You can help us change lives.

Donate to Embrace Kids today.

Massive thank you goes to…

Thank you to the team of health professionals that have supported my marathon training. To my running coach Nicole Bunyon at Running Mums Australia, thank you for your endless encouragement and making the impossible seem possible. To Tim, Scott, Emily and the team at Flex for keeping my body together even when it felt like it was falling apart! We got through shin splints, swollen knees and a sore back with weekly physio, the odd dry needling session, altitude training and massage. Thanks to my favourite (health at every size) dietician Jen Pfeifler from River Oak Health for all of your wisdom and nutritional advice. Modibodi for your underwear, Active Truth for your active wear (with pockets!) LAJOIE SKIN for your Calmme cream (no chafing!) and all the magnesium products from Amazing Oils. It really has taken a village to get this 41 year old ready for the marathon… I’m forever grateful.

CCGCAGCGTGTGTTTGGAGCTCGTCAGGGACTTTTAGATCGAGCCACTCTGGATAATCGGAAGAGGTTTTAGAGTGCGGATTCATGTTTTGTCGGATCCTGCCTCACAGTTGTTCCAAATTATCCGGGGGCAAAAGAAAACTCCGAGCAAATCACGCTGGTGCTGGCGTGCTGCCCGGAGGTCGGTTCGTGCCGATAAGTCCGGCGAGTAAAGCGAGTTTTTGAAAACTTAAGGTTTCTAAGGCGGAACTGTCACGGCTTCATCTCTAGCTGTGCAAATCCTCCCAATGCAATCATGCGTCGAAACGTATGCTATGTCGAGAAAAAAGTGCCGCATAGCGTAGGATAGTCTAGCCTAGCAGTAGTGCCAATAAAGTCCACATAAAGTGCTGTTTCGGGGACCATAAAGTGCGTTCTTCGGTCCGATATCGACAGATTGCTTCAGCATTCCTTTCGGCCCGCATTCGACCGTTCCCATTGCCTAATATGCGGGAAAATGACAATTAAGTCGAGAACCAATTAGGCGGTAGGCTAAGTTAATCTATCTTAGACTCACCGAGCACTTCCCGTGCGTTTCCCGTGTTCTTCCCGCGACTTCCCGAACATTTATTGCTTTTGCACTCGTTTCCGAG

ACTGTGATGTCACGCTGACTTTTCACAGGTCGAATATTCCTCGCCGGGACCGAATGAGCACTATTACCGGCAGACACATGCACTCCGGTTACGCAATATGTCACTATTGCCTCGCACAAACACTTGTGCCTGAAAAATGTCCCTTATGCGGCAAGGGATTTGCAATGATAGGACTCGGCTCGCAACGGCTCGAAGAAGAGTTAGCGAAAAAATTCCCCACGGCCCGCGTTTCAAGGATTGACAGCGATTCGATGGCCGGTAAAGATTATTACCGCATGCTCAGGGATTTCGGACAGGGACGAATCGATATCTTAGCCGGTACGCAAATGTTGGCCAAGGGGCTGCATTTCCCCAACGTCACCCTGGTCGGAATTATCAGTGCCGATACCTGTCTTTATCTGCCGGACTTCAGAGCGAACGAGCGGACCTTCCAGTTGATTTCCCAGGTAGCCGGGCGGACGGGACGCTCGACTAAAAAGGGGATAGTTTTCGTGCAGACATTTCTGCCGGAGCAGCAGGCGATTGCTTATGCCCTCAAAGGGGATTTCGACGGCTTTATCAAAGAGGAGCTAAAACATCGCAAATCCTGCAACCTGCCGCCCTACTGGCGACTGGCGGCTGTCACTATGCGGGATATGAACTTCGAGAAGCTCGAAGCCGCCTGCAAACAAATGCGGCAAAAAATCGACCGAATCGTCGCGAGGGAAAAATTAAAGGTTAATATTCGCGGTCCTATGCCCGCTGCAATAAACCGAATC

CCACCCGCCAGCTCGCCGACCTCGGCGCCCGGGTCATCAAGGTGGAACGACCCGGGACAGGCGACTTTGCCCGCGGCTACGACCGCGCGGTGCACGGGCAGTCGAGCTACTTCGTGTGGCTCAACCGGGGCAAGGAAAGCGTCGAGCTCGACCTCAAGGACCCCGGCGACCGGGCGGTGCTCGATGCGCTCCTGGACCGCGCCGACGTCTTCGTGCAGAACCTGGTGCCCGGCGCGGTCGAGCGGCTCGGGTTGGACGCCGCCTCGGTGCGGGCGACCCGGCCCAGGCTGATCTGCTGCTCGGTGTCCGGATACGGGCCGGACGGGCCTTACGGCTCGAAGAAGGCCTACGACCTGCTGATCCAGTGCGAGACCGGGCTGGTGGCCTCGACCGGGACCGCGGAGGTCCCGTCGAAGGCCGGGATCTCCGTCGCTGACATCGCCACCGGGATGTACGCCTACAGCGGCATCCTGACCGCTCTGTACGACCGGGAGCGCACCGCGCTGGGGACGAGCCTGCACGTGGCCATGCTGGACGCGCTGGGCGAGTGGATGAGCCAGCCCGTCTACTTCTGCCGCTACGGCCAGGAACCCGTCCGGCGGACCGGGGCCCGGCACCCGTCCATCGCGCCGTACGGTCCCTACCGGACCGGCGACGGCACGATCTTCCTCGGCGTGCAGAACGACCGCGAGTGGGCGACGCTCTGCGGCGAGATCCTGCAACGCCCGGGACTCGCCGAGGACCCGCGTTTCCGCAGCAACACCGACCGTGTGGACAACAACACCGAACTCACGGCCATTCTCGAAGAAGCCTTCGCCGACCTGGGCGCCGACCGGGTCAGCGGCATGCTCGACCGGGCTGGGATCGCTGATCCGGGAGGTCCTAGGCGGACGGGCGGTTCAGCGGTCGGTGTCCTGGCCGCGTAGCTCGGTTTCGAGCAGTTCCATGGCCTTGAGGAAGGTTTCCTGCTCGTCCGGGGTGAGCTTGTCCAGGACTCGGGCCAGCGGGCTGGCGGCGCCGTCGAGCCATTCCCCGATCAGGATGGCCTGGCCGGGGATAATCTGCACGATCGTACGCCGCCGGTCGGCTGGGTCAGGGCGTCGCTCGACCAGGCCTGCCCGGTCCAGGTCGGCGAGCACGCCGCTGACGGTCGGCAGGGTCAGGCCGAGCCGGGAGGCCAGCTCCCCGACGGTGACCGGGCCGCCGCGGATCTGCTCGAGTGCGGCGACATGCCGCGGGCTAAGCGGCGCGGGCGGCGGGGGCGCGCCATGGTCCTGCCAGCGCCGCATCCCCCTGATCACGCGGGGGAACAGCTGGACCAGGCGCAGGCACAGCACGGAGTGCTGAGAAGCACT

• Jodie McLeod
    Posted at 09:21h, 02 June Reply

    You are so inspiring. I’ve followed your work from day one, brought the books, hosted a screening. All because I see so much of me, my story in you. I turned 43 this week and I received the gorgeous embrace print that is displayed in my living room as a reminder each and every day.
    I’m training for my first marathon too – bring on melb Mara in oct!
    You are one amazing human xxx

    • Taryn Brumfitt
      Posted at 10:46h, 12 June Reply

      Yay Jodie, your comment made me smiles lots! Keep embracing … it’s fun isn’t it! Taryn xo